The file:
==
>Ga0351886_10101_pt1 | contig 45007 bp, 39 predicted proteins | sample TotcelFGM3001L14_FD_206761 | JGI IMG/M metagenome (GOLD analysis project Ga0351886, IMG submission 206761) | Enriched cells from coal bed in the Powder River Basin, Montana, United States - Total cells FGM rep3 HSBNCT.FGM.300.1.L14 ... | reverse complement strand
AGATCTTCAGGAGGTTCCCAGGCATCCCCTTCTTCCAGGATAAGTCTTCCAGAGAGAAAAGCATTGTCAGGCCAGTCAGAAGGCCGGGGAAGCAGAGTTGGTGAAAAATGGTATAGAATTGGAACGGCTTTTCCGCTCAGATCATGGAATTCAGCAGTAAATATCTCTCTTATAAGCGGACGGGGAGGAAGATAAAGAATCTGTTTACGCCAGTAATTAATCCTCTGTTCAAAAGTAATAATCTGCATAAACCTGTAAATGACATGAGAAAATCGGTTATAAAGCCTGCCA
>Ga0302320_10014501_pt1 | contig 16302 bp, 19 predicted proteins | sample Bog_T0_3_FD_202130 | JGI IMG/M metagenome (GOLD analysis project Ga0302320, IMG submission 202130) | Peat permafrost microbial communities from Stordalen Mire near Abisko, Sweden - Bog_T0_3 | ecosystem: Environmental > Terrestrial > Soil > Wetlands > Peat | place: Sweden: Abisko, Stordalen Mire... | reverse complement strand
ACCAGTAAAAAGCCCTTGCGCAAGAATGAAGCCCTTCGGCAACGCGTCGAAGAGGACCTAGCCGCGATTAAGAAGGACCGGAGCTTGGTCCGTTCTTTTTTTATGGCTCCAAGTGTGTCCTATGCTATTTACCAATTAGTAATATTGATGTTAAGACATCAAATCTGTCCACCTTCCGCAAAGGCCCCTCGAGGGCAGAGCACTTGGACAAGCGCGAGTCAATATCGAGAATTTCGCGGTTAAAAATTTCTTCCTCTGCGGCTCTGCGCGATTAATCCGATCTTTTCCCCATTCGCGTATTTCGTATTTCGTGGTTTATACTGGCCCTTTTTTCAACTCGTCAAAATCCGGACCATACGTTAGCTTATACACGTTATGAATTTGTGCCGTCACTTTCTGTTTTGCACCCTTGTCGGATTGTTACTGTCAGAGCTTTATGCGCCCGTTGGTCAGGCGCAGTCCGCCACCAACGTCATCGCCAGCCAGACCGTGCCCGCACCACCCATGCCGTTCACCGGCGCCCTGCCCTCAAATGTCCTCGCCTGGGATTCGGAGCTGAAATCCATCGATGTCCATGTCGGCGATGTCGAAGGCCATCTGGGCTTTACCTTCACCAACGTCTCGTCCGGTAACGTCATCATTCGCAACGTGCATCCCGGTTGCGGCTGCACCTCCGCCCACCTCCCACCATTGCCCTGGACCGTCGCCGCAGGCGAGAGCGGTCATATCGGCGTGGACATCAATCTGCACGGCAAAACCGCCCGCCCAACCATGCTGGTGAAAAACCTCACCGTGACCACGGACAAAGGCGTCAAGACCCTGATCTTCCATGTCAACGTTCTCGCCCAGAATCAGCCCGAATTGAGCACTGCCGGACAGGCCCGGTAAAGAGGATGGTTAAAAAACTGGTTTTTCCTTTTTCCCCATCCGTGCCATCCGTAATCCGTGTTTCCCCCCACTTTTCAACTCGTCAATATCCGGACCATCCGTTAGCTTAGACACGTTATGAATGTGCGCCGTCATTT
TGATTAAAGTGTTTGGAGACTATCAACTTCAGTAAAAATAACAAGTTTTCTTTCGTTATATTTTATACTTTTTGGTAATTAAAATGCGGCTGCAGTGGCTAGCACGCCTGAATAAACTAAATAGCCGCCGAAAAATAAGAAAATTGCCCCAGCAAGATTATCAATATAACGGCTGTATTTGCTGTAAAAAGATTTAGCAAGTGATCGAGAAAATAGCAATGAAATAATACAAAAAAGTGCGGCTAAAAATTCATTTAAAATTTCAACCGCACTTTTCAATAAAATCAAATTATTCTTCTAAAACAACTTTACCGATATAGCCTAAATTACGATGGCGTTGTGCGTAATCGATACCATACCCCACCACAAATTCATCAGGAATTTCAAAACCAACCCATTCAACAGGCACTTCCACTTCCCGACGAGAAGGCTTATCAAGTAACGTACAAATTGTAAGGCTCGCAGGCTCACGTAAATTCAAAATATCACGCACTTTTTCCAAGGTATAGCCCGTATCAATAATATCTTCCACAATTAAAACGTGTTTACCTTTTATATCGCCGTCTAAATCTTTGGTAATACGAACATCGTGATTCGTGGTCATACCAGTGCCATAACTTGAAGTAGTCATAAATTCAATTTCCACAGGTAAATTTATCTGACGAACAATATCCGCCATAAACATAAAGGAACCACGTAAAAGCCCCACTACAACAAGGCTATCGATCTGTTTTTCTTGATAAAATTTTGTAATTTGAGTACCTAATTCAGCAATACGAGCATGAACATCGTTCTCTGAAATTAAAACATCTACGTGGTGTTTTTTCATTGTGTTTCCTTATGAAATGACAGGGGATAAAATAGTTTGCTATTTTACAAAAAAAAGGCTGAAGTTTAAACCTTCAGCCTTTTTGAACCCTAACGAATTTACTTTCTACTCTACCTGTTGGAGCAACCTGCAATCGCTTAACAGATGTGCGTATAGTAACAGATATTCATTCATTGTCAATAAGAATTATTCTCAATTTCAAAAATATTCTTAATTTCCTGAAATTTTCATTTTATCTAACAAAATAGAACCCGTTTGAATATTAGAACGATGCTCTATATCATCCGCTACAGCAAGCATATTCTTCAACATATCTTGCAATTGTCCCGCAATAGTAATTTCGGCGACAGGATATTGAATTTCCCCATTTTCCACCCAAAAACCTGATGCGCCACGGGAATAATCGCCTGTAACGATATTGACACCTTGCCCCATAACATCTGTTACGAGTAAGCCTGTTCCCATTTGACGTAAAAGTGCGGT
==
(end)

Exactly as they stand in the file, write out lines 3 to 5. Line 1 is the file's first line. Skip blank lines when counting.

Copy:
>Ga0302320_10014501_pt1 | contig 16302 bp, 19 predicted proteins | sample Bog_T0_3_FD_202130 | JGI IMG/M metagenome (GOLD analysis project Ga0302320, IMG submission 202130) | Peat permafrost microbial communities from Stordalen Mire near Abisko, Sweden - Bog_T0_3 | ecosystem: Environmental > Terrestrial > Soil > Wetlands > Peat | place: Sweden: Abisko, Stordalen Mire... | reverse complement strand
ACCAGTAAAAAGCCCTTGCGCAAGAATGAAGCCCTTCGGCAACGCGTCGAAGAGGACCTAGCCGCGATTAAGAAGGACCGGAGCTTGGTCCGTTCTTTTTTTATGGCTCCAAGTGTGTCCTATGCTATTTACCAATTAGTAATATTGATGTTAAGACATCAAATCTGTCCACCTTCCGCAAAGGCCCCTCGAGGGCAGAGCACTTGGACAAGCGCGAGTCAATATCGAGAATTTCGCGGTTAAAAATTTCTTCCTCTGCGGCTCTGCGCGATTAATCCGATCTTTTCCCCATTCGCGTATTTCGTATTTCGTGGTTTATACTGGCCCTTTTTTCAACTCGTCAAAATCCGGACCATACGTTAGCTTATACACGTTATGAATTTGTGCCGTCACTTTCTGTTTTGCACCCTTGTCGGATTGTTACTGTCAGAGCTTTATGCGCCCGTTGGTCAGGCGCAGTCCGCCACCAACGTCATCGCCAGCCAGACCGTGCCCGCACCACCCATGCCGTTCACCGGCGCCCTGCCCTCAAATGTCCTCGCCTGGGATTCGGAGCTGAAATCCATCGATGTCCATGTCGGCGATGTCGAAGGCCATCTGGGCTTTACCTTCACCAACGTCTCGTCCGGTAACGTCATCATTCGCAACGTGCATCCCGGTTGCGGCTGCACCTCCGCCCACCTCCCACCATTGCCCTGGACCGTCGCCGCAGGCGAGAGCGGTCATATCGGCGTGGACATCAATCTGCACGGCAAAACCGCCCGCCCAACCATGCTGGTGAAAAACCTCACCGTGACCACGGACAAAGGCGTCAAGACCCTGATCTTCCATGTCAACGTTCTCGCCCAGAATCAGCCCGAATTGAGCACTGCCGGACAGGCCCGGTAAAGAGGATGGTTAAAAAACTGGTTTTTCCTTTTTCCCCATCCGTGCCATCCGTAATCCGTGTTTCCCCCCACTTTTCAACTCGTCAATATCCGGACCATCCGTTAGCTTAGACACGTTATGAATGTGCGCCGTCATTT
TGATTAAAGTGTTTGGAGACTATCAACTTCAGTAAAAATAACAAGTTTTCTTTCGTTATATTTTATACTTTTTGGTAATTAAAATGCGGCTGCAGTGGCTAGCACGCCTGAATAAACTAAATAGCCGCCGAAAAATAAGAAAATTGCCCCAGCAAGATTATCAATATAACGGCTGTATTTGCTGTAAAAAGATTTAGCAAGTGATCGAGAAAATAGCAATGAAATAATACAAAAAAGTGCGGCTAAAAATTCATTTAAAATTTCAACCGCACTTTTCAATAAAATCAAATTATTCTTCTAAAACAACTTTACCGATATAGCCTAAATTACGATGGCGTTGTGCGTAATCGATACCATACCCCACCACAAATTCATCAGGAATTTCAAAACCAACCCATTCAACAGGCACTTCCACTTCCCGACGAGAAGGCTTATCAAGTAACGTACAAATTGTAAGGCTCGCAGGCTCACGTAAATTCAAAATATCACGCACTTTTTCCAAGGTATAGCCCGTATCAATAATATCTTCCACAATTAAAACGTGTTTACCTTTTATATCGCCGTCTAAATCTTTGGTAATACGAACATCGTGATTCGTGGTCATACCAGTGCCATAACTTGAAGTAGTCATAAATTCAATTTCCACAGGTAAATTTATCTGACGAACAATATCCGCCATAAACATAAAGGAACCACGTAAAAGCCCCACTACAACAAGGCTATCGATCTGTTTTTCTTGATAAAATTTTGTAATTTGAGTACCTAATTCAGCAATACGAGCATGAACATCGTTCTCTGAAATTAAAACATCTACGTGGTGTTTTTTCATTGTGTTTCCTTATGAAATGACAGGGGATAAAATAGTTTGCTATTTTACAAAAAAAAGGCTGAAGTTTAAACCTTCAGCCTTTTTGAACCCTAACGAATTTACTTTCTACTCTACCTGTTGGAGCAACCTGCAATCGCTTAACAGATGTGCGTATAGTAACAGATATTCATTCATTGTCAATAAGAATTATTCTCAATTTCAAAAATATTCTTAATTTCCTGAAATTTTCATTTTATCTAACAAAATAGAACCCGTTTGAATATTAGAACGATGCTCTATATCATCCGCTACAGCAAGCATATTCTTCAACATATCTTGCAATTGTCCCGCAATAGTAATTTCGGCGACAGGATATTGAATTTCCCCATTTTCCACCCAAAAACCTGATGCGCCACGGGAATAATCGCCTGTAACGATATTGACACCTTGCCCCATAACATCTGTTACGAGTAAGCCTGTTCCCATTTGACGTAAAAGTGCGGT